"Pepoon is a fool!" Jaggers boomed, startling Grover with such a striking departure from his normal equanimity. "And if he thinks the Walmings don't think so, he's a fool twice over. And, by God, I'm three times the fool for not giving him the sack seven years ago!"

In spite of his famous insouciance Grover felt himself becoming angry as well. "Well, what could you have done? He's a Walmy stooge, maybe. He's definitely Culbert Steen's man, and anyone you kick out, Steen can put back in. Hell, what are the chances he's on the phone with Steen right this minute? They might have him reinstated before we're back home."

Superintendent Jaggers turned back to the window. Well beyond the Shield's heavily-industrialized south, the landscape had turned sparse, rugged, and empty, a district of shepherds and crofters. "Here I was, thinking I'd play it smart, humor Steen and the bible-thumpers, say all the right words, and then they'd leave me enough space to do some real work. All this maneuvering, in the end what did it get me? Tied up in knots, and the country deeper into that puffed-chest madness than when we started out."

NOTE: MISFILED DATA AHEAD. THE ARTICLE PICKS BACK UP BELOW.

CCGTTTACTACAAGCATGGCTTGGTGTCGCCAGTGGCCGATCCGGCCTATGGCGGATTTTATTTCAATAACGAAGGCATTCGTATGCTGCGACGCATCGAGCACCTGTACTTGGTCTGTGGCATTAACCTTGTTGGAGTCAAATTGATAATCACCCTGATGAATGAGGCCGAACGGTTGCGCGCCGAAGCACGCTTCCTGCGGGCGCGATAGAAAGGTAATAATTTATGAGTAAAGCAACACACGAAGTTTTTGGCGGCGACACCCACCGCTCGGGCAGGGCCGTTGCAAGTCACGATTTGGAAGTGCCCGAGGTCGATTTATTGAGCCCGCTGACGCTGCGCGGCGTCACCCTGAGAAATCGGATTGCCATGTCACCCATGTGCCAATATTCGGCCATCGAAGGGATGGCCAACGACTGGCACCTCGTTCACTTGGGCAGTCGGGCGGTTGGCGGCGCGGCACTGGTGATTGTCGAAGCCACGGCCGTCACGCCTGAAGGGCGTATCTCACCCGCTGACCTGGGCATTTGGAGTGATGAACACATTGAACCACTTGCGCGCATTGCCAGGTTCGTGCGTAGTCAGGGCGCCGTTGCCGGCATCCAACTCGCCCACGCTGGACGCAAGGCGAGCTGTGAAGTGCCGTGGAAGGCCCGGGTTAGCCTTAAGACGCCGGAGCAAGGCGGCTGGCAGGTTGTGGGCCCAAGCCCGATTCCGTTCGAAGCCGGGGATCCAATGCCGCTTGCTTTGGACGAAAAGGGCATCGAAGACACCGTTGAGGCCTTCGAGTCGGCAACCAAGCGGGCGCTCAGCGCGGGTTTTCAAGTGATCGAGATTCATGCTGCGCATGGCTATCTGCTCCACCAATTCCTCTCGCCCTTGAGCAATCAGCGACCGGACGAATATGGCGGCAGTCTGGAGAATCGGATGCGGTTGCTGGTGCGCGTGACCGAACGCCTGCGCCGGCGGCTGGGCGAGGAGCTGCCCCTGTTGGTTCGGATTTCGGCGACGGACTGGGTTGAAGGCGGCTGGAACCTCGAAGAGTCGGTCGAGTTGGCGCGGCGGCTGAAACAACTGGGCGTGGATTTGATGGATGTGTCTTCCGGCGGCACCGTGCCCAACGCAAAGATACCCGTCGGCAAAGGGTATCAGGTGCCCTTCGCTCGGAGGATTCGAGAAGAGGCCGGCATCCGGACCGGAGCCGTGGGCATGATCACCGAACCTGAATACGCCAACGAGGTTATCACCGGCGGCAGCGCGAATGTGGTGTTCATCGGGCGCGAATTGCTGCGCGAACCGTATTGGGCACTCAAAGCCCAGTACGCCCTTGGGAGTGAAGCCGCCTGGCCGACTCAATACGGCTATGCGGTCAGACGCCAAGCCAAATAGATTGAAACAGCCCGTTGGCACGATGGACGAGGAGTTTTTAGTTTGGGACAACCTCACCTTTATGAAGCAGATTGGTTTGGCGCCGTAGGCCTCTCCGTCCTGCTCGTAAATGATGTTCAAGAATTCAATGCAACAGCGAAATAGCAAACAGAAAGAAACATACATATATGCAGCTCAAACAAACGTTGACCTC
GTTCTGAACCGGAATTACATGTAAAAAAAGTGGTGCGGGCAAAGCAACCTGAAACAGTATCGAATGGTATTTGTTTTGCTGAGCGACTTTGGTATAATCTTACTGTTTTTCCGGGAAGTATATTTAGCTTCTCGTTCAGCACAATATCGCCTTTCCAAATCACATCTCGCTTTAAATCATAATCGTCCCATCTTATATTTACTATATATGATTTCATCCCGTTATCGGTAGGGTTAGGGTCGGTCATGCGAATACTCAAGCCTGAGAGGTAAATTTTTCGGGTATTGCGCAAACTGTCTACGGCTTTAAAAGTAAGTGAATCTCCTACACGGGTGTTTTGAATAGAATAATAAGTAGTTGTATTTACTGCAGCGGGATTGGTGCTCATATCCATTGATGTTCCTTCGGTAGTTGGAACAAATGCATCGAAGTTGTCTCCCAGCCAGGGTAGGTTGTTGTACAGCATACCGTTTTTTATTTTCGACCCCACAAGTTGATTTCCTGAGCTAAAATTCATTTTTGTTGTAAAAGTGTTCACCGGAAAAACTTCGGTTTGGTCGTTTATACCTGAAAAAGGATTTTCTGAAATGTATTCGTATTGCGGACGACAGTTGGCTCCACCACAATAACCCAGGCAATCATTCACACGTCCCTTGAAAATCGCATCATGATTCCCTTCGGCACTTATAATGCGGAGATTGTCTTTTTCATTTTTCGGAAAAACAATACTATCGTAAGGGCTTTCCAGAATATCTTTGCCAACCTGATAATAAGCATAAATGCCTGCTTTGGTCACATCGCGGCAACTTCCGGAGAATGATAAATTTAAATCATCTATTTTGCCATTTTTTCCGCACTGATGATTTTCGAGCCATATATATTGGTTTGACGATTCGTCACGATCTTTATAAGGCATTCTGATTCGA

By that point Grover had reddened appreciably, though even as he gave himself over to a building anger, he knew there was nothing to be gained by it. Jaggers, it was clear, knew as much himself. Walmington, no doubt, had been kept well abreast of matters, and it would not do to give them something else to chuckle over, Grover thought to himself. Cool, calm, and collected was their only option. And yet, they still had some time left before they would have to confront any foreign faces. Working himself up, Grover let loose with an explosion of obscenities, his full colorful vocabulary on impressive display. The pilots, cringing, kept their eyes studiously glued to their instruments, and prudently muted their headset microphones while their passenger unspooled his lifetime's stockpile of profanity. At last, a burst of laughter from Jaggers broke the mood.

"If only, Ward, if only."

A crackle of terse commands over the traffic-control channel indicated that Jaggers and Grover were nearing their destination.

"Excuse me, sirs, we've been cleared to start our approach. We should be on the ground in a few minutes," the senior pilot called back.

"Well," said Grover, "here goes nothing."
Last edited by The Crooked Beat on Thu Oct 27, 2022 12:44 pm, edited 2 times in total.